3. Machines will facilitate constant auction trading for consumer products
With machines managing purchase cycles, the battle for relevance will increasingly move behind the scenes to the digital realm of ultra-high-speed marketplaces. This dynamic becomes very similar to an auction market, like the AI-powered, high-frequency trading that has already transformed stock markets. An example of this can be found by again looking at Amazon and, in particular, their Marketplace Web Service API, which has created its own ecosystem of third-party optimization tools used by suppliers to automatically respond to price changes in order to remain competitive.¹¹
This hyper-competitive, accelerated market setting will likely lead to unprecedented pressure on pricing and margins, and will favor those who effectively meet the specific needs of select groups of customers, as opposed to the traditional mass-market model of meeting the needs of most people. Rather than appealing directly to consumers through branding, advertising, and other traditional forms of promotion, consumer products firms will have to pass the test of the machines first, addressing the barrier of algorithmically powered trading. Critical to this will be understanding the complex mix of data points (e.g., purchase history), preferences, social graph, and product meta-tags that algorithms will leverage to ensure they meet the expectations of their consumers.
From a cultural and organizational point of view, the key step change and transformational imperative is that companies will have to learn how to influence machines’ algorithms rather than the human brain.
4. Products becoming services—becoming platforms—powered by user data
More options and immediate access to cheaper products will challenge the market position of traditional brands. In order to give consumers a reason to stay with them, consumer products companies must learn two things from ecosystem companies: 1) how to become an integral, irreplaceable part of consumers’ lives, and 2) how to solve the direct-to-consumer relationship equation.
In this new landscape, brands must create a complete consumer solution. This will come in different shapes and sizes depending on whether the category in question is low or high interest and if it draws more or less consumer engagement. The key will be offering a value proposition that stems from putting consumer data at the heart of the experience, creating services that do something helpful and add value to expectations in the category and merging connected products or additional digital layers with classic, physical products.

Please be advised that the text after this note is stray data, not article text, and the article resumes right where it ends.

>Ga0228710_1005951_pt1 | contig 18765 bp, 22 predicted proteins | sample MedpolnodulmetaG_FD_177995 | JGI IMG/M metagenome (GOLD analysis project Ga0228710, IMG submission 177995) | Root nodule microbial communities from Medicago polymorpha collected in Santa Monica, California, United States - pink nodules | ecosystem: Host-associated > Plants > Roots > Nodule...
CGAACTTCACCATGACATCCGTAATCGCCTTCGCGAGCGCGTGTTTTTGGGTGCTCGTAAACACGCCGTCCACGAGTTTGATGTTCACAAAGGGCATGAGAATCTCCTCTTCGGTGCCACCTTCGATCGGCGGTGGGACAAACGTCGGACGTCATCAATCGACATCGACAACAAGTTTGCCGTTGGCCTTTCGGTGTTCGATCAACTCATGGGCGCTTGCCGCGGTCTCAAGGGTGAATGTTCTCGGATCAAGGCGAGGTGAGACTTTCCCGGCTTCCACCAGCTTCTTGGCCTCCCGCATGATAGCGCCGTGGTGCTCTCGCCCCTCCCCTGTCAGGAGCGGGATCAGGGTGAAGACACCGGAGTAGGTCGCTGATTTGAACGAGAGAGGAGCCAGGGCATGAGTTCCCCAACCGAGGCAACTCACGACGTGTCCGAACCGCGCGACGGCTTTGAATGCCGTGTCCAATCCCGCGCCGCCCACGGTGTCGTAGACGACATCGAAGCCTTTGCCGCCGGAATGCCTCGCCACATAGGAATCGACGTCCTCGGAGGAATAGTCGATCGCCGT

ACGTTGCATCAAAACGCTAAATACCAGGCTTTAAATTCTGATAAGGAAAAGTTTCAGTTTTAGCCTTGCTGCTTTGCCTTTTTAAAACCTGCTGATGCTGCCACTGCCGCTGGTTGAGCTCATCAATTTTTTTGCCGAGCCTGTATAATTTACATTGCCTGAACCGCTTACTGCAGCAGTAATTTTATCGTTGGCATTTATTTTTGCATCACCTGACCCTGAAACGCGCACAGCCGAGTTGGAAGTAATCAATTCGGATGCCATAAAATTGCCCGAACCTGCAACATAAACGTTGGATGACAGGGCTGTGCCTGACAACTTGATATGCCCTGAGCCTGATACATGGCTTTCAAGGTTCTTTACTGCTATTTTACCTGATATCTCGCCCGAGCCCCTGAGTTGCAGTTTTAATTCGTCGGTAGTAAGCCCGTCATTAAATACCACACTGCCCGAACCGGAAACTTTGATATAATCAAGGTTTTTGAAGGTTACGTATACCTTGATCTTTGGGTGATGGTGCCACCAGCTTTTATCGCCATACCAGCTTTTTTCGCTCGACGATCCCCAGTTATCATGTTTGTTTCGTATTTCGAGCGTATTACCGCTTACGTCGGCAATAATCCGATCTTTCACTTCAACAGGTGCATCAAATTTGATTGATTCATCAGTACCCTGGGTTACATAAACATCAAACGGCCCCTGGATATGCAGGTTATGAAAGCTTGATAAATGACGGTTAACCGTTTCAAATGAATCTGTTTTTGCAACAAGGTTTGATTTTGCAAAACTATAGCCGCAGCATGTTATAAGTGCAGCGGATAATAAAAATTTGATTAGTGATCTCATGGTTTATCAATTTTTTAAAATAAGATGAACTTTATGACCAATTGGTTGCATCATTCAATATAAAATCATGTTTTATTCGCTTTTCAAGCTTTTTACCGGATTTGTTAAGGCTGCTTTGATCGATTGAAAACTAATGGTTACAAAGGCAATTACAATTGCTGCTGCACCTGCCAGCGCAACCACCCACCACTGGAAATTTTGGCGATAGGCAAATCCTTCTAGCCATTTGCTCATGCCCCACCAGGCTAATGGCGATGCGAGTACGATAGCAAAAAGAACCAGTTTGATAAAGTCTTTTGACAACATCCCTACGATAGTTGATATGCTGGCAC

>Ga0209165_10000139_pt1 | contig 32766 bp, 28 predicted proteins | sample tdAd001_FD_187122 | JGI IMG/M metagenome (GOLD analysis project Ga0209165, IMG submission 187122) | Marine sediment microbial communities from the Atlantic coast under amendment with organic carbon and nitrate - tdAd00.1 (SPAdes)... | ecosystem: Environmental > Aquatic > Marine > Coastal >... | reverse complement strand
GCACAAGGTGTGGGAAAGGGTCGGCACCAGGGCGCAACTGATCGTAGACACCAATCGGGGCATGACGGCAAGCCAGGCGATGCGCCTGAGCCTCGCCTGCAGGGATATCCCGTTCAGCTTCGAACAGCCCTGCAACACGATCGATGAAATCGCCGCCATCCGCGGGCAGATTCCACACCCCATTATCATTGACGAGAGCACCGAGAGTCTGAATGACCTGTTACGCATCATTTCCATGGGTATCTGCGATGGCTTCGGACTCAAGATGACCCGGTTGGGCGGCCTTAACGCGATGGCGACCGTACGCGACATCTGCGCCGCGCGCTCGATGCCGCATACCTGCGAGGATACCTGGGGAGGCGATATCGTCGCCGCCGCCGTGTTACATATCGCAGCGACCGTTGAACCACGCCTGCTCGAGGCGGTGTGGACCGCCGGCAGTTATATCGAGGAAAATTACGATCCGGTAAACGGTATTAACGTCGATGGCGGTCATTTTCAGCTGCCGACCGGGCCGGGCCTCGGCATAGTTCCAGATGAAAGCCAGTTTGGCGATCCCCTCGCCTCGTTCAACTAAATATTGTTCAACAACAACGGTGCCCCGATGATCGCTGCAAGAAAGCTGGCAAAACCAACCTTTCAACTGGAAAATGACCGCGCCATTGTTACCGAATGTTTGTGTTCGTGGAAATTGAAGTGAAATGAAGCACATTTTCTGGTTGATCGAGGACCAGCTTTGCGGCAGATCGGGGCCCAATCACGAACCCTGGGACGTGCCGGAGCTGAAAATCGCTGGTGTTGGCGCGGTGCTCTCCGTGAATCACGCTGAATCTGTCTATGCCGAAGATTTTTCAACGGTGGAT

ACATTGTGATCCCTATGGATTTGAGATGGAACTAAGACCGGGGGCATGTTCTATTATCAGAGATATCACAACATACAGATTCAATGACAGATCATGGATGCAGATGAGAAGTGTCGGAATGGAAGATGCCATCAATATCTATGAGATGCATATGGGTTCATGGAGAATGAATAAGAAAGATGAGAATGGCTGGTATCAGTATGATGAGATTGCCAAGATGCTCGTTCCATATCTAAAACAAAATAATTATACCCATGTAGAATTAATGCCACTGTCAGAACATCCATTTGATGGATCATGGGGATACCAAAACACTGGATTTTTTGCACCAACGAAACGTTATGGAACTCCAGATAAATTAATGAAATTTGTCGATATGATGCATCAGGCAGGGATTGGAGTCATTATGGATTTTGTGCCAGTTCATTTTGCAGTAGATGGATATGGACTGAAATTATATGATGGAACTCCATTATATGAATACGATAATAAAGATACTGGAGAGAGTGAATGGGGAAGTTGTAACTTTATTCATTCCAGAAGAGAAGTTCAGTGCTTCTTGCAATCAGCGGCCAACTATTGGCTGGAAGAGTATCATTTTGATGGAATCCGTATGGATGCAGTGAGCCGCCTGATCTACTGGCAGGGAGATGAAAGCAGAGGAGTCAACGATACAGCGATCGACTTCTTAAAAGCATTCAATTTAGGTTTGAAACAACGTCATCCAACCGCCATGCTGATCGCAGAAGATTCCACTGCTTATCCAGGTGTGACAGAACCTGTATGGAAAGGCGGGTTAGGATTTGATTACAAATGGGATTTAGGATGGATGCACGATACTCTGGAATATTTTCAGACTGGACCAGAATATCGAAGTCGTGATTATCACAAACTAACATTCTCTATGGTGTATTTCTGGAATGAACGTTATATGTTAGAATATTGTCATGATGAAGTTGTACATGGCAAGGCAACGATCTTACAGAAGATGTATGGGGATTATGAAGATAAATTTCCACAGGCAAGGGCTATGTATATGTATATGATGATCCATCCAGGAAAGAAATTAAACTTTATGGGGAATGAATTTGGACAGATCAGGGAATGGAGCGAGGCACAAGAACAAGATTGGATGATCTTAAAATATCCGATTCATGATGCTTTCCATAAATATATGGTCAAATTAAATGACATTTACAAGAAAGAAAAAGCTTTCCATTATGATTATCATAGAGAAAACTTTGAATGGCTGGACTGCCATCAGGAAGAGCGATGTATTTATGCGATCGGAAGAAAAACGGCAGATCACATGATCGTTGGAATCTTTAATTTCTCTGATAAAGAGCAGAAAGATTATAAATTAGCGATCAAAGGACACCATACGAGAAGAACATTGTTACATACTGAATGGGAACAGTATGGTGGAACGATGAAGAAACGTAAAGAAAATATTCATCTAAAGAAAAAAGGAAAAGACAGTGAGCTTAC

By architecting these valuable consumer platforms, consumer products companies can create a stronger and more independent position in relation to the dominant and incumbent retailers connected to the in-home OS. They can plug these propositions into different operating systems while keeping their core consumer offering and charging a fair price for the added value generated.
5. Consumer products companies becoming responsive networks of value
Today’s landscape necessitates all companies to compete in fundamentally different market conditions. As such, they must explore which assets and levers represent their biggest strengths. Some might choose to win on cost leadership and, therefore, massively streamline their operations to drive maximum operational efficiency. Others might decide that their main source of revenue will come from being private label suppliers and will, therefore, focus on their manufacturing expertise.
However, as part of the transition towards consolidating different business models, big traditional companies will need to fight to leverage the assets they’ve built over time. These players will need to rethink the shape and focus of their internal and external value networks. To thrive rather than survive, consumer products firms will need to look at what new core competencies (agility, responsiveness) and capabilities (automation, big data processing) are needed to successfully “co-evolve” with disruptive ecosystem companies, technologies and other competitive and non-competitive players that make up today’s business landscape.¹²
Consumer products brands must evolve their value networks to focus on establishing key strategic partnerships and joint offerings around various consumer needs and wants. The key will be to scope out opportunities for introducing their own integrations and modularizing existing elements within incumbent systems. Only then will these brands be able to commodify key competitors and capture new value in the market.¹³